Graffiti, or the practice of writing, drawing, painting or doodling on walls and other surfaces is as old as man himself, with prehistoric and ancient cave paintings of hunting scenes being the first documented proof of the same. The word comes from the Greek term ‘graphein’ and means to ‘scratch, draw or write’.
Graffiti was employed during World War II to create brotherhood among soldiers, who felt a connection with the words and images on the walls left by other soldiers.
… was originally, according to Billboard Magazine, Rhythm & Blues music. This was until Producer Sam Phillips (Sun Records), the ‘inventor’ of Rock & Roll, started promoting little known artists in the 1950s, who had an original, imperfect sound. He had an ear for great music, away from the commercial ‘smooth’ sound. He made artists believe in him, by making them believe in themselves. New talent used to walk-in into his office and some of them got lucky.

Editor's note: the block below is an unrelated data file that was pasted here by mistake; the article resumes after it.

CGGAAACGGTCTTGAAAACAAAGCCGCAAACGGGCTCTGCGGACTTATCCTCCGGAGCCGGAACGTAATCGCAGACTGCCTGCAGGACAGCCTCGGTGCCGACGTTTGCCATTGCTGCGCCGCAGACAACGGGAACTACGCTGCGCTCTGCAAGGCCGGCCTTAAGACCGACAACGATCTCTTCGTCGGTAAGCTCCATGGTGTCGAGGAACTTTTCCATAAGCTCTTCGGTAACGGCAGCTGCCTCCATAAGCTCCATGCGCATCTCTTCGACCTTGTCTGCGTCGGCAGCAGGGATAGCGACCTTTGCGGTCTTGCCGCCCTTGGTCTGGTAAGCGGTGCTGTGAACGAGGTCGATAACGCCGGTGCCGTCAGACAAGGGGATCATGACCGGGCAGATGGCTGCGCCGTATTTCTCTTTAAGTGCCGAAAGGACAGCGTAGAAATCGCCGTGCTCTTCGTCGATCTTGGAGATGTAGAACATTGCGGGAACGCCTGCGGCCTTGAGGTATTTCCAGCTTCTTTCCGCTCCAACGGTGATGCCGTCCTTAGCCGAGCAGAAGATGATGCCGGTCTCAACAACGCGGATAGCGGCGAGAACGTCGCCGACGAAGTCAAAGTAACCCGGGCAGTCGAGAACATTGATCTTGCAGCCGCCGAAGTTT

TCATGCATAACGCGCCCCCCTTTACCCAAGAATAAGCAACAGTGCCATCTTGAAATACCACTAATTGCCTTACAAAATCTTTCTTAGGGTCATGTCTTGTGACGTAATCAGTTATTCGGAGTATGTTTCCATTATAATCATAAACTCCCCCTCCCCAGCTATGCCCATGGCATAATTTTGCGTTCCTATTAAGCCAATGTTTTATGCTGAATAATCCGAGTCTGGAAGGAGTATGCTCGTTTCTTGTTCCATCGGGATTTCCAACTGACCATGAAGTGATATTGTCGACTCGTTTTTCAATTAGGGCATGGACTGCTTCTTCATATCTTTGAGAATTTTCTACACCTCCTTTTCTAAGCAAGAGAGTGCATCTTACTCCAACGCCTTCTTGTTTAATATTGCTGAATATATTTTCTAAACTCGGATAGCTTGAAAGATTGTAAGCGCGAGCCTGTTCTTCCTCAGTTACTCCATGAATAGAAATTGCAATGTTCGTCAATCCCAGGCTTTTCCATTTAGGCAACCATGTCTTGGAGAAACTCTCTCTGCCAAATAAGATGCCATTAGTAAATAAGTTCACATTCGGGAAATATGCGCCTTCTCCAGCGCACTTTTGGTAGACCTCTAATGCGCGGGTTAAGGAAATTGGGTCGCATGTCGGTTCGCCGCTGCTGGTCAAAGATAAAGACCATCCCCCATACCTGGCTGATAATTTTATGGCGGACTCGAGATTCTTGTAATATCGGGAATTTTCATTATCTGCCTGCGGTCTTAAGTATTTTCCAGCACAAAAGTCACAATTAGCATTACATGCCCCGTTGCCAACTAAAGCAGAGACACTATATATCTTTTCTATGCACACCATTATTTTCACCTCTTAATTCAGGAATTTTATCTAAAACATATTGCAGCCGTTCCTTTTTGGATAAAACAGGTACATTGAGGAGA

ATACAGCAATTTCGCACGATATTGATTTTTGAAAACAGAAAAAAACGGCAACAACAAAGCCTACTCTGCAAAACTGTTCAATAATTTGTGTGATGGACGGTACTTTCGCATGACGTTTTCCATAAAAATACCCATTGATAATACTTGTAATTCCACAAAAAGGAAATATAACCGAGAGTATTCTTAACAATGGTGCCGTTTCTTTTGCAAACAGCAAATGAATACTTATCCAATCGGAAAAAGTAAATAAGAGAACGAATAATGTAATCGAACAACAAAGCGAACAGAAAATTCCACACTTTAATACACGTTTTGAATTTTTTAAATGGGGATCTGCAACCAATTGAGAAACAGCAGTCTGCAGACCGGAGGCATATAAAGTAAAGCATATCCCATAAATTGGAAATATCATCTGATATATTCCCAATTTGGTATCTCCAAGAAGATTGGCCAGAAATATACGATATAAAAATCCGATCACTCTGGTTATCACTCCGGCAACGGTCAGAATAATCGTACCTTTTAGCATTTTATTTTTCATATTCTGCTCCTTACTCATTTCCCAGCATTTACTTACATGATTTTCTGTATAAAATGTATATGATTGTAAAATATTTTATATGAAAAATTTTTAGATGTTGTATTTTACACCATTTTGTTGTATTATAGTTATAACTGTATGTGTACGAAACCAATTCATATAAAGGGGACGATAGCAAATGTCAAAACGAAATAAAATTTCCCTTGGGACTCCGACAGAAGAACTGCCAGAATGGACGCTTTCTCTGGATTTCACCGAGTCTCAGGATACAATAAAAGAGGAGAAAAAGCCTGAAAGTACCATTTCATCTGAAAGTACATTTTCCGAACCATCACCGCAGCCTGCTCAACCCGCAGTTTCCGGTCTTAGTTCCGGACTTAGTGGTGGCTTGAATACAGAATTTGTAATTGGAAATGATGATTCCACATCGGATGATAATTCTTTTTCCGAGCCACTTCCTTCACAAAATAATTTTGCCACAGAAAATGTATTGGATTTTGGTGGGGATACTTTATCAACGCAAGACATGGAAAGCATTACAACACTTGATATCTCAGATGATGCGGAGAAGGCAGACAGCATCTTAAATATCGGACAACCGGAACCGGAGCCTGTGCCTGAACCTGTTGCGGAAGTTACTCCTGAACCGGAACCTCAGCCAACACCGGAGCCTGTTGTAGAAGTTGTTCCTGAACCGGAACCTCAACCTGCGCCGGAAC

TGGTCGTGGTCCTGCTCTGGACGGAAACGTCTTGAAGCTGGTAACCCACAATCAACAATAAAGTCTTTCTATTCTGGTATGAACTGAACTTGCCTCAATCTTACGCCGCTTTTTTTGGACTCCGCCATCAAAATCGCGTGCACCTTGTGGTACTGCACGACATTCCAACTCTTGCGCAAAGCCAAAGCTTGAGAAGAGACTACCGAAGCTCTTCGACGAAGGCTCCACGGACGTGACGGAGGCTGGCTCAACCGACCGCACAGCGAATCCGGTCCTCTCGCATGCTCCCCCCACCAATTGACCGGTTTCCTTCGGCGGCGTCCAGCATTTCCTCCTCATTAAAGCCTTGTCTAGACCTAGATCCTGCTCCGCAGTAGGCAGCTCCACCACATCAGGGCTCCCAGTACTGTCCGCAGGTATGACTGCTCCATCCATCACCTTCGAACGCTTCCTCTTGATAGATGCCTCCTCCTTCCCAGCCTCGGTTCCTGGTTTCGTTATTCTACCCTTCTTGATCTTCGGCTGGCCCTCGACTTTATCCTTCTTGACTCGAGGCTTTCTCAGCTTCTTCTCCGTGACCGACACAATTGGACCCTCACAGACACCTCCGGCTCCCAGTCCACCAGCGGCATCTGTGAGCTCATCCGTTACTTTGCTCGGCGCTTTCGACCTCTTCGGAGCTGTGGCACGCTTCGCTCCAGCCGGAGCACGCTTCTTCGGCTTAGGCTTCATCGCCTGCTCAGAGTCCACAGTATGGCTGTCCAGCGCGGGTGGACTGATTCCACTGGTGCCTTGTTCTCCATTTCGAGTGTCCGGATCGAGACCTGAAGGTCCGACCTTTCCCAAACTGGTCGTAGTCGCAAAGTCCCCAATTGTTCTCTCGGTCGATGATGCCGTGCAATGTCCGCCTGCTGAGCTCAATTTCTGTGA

One of them was Elvis Presley, who walked into Sam Phillips office in 1953, as an eighteen year old wannabe singer.
Most groundbreaking work takes at least a full decade or more to reveal itself.
For example, one study found that of 500 famous musical pieces, nearly all of them were created after year 10 of the composer's career. Similar patterns were found with poets and painters and even in the fields of science and math. This period of hard work is also referred to as the 'ten years of silence.'
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